Social media and the evening news are both making me tired.
Today, I hit my limit.
A friend posted a link announcing the president had signed an executive order correcting a difficult, complicated, and sad policy.
(I’m not taking a politically partisan position here—just making an observation.)
Her post acknowledged the Executive Order stopping family separations. She simply wrote “Thank God!” with a link to a major news outlet.
The comments that followed made me cringe. Instead of acknowledging something positive had occurred, comments ranged from “Trump will still get criticized” to “How is the genius planning to reunite the children with their parents?” One person wrote, “So he is now fixing an ‘issue’ started under the Obama admin.” Another wrote, “There is nothing to celebrate…this was a chance for Trump to show off.”
Let me say again, I am not taking a partisan position here. The point I’m making is that as a nation, we’ve lost the ability to discuss anything even remotely related to politics, civics, or culture in general.
Public discourse has deteriorated to public discoarse.
I’m sure you’ve seen and heard some of these quotes:
- “You can’t fix stupid.”
- “I’m unfriending anyone who supports this.”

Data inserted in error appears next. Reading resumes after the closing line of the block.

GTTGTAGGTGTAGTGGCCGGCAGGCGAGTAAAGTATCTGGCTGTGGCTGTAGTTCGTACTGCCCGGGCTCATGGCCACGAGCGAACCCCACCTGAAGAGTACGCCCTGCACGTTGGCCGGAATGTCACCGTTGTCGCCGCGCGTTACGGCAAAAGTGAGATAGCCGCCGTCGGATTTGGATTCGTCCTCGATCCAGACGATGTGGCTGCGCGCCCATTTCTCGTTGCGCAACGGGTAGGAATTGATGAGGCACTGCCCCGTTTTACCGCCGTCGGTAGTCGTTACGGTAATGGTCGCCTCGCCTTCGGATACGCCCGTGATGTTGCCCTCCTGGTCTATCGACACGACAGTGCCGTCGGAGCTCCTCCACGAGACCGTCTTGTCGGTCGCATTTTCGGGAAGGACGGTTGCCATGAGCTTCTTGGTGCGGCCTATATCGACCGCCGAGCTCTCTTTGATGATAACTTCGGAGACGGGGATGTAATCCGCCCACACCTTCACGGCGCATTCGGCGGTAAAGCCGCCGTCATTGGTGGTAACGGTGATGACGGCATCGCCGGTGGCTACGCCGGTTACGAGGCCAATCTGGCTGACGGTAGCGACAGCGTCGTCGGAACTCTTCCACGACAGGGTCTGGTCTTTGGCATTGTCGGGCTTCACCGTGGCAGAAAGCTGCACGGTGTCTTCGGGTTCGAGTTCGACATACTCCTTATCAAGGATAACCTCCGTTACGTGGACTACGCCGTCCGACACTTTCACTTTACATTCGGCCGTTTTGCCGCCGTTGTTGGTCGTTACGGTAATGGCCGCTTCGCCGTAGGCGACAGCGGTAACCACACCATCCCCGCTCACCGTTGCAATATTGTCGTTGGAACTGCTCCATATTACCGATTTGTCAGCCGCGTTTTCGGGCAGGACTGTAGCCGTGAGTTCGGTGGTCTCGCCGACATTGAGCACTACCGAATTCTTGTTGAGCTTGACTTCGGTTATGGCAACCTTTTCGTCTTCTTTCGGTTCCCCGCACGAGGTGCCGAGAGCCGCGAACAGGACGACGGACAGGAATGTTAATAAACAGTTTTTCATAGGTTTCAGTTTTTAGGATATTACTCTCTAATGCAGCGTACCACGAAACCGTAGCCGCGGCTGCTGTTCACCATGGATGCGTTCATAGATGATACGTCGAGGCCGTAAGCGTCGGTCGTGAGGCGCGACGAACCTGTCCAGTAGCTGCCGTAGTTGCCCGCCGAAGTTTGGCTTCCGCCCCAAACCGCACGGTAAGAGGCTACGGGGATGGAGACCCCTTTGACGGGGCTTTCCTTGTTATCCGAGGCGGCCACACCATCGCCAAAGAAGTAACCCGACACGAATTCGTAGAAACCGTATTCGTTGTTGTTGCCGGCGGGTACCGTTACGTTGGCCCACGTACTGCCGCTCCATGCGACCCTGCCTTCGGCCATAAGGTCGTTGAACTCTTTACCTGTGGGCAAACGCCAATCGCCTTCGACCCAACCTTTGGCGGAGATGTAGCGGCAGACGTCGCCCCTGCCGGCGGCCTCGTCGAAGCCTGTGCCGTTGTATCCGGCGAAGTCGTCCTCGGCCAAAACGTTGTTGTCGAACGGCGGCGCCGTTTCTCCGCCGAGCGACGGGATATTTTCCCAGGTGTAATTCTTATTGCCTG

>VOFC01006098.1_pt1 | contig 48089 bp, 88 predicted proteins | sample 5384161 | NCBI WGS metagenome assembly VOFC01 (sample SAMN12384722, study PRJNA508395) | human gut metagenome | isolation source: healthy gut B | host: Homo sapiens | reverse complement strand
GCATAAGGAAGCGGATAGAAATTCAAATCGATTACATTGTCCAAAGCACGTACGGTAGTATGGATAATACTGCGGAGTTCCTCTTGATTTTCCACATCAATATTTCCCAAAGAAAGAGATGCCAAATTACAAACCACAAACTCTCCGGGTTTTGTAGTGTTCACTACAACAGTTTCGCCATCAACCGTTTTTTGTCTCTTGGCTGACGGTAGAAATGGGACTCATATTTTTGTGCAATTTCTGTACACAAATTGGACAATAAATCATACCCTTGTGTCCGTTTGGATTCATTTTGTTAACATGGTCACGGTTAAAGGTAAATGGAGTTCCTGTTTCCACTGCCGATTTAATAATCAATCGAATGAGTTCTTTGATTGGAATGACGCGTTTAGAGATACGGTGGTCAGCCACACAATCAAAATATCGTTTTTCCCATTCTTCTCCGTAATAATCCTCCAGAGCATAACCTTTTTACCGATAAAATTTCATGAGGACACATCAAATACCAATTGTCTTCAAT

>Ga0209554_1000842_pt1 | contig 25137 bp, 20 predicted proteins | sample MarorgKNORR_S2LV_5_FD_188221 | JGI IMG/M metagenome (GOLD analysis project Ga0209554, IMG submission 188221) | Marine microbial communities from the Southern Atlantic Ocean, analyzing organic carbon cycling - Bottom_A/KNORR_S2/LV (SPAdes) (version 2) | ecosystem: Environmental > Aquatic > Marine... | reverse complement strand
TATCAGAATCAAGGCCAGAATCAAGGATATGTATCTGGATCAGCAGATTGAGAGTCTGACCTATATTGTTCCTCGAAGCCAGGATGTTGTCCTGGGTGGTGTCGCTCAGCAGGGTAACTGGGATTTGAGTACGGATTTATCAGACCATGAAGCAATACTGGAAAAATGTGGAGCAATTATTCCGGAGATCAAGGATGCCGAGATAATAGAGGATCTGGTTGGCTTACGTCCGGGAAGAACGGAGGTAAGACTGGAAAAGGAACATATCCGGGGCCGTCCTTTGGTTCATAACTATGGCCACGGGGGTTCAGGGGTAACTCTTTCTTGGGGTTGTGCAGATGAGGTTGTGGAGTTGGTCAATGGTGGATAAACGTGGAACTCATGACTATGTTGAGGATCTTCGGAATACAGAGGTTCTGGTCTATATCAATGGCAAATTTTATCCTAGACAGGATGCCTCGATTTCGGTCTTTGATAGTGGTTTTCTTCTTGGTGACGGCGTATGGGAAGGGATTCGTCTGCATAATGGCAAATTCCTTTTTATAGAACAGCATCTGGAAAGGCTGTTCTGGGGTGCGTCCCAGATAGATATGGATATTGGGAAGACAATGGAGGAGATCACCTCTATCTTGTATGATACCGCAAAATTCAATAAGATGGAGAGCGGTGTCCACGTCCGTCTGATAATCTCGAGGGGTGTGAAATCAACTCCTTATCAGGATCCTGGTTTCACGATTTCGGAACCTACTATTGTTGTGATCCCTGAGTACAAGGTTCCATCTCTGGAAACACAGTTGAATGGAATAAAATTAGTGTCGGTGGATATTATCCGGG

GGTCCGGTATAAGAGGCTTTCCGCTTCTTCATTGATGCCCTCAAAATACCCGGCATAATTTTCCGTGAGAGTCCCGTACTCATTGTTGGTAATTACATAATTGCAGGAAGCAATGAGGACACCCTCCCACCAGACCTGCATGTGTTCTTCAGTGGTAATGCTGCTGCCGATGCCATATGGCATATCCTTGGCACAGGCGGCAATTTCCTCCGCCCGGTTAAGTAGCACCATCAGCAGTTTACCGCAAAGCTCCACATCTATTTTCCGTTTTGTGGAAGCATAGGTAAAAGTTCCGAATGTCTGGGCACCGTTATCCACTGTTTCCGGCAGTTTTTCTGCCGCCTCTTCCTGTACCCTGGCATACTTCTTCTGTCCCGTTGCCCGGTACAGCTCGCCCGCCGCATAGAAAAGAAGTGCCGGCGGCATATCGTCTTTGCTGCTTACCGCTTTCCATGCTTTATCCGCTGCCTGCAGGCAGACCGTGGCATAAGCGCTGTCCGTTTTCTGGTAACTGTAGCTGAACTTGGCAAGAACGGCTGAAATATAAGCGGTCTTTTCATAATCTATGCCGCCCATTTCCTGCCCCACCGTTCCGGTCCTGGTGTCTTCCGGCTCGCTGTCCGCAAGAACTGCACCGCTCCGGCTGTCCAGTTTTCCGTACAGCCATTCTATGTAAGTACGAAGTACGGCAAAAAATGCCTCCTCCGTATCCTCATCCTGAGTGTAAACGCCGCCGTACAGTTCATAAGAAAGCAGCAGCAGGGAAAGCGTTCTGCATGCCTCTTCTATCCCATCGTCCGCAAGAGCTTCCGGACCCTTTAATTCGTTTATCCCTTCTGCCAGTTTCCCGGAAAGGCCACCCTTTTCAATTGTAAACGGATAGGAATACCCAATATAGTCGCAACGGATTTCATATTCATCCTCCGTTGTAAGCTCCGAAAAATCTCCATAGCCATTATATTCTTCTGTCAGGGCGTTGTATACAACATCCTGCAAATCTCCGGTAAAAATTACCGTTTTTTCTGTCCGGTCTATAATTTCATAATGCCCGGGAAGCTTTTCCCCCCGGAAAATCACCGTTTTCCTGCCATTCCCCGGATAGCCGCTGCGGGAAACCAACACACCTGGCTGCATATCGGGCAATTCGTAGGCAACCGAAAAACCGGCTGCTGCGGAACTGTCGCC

- “USA. Like it or leave it.”
Do I have strong opinions on civic, moral, and political issues?
You bet I do. Most of us do.
But when 50% of our nation appears to despise the other 50%, I’m reminded of Jesus’ observation in Matthew 12:25 (ESV), “Every kingdom divided against itself is laid waste, and no city or house divided against itself will stand.”
Celebrities have called for the death of the president. Supporters of the current administration vilify his critics.
The two sides are talking over each other.
At each other.
But they’re not talking to each other.
Allow me to amend that last sentence: We’re not talking to each other. Because it’s not us versus them. We’re all us.
The people who voted for the other side (whatever “the other side” is for you), are the same people who you:
- grew up with
- went to school with
- attend church with
- or share DNA with.
Have we come to the point where we cut people out of our life—or our social media feeds—simply because we disagree with them?
If so, we’re choosing to live in an echo chamber, hearing only what affirms our preconceived opinions. Demonizing the other side instead of seeing them as people like us who have different beliefs.
How can we hope to persuade others if we’re preoccupied with vilifying them?
And for those who are Christians, how can we follow Christ’s command to “Love your enemies and pray for those who persecute you” (Matthew 5:44 ESV) if we’re obsessed with demeaning them?
As the originator of the post I mentioned above noted:
“At some point, we begin to sound like nothing more than clanging cymbals.”
Hmmm…clanging cymbals. That’s how the apostle Paul describes us when we speak or act without love (I Corinthians 13:1).
So the next time you and I hear someone we disagree with, will we determine to:
- Converse instead of criticize?
- Discuss instead of demean?
- Persuade instead of pummel?
- Dialogue instead of demonize?
And if the “other side” refuses to dialogue, will we at least resist the urge to vilify?
Most importantly, will we purpose to love instead of loathe?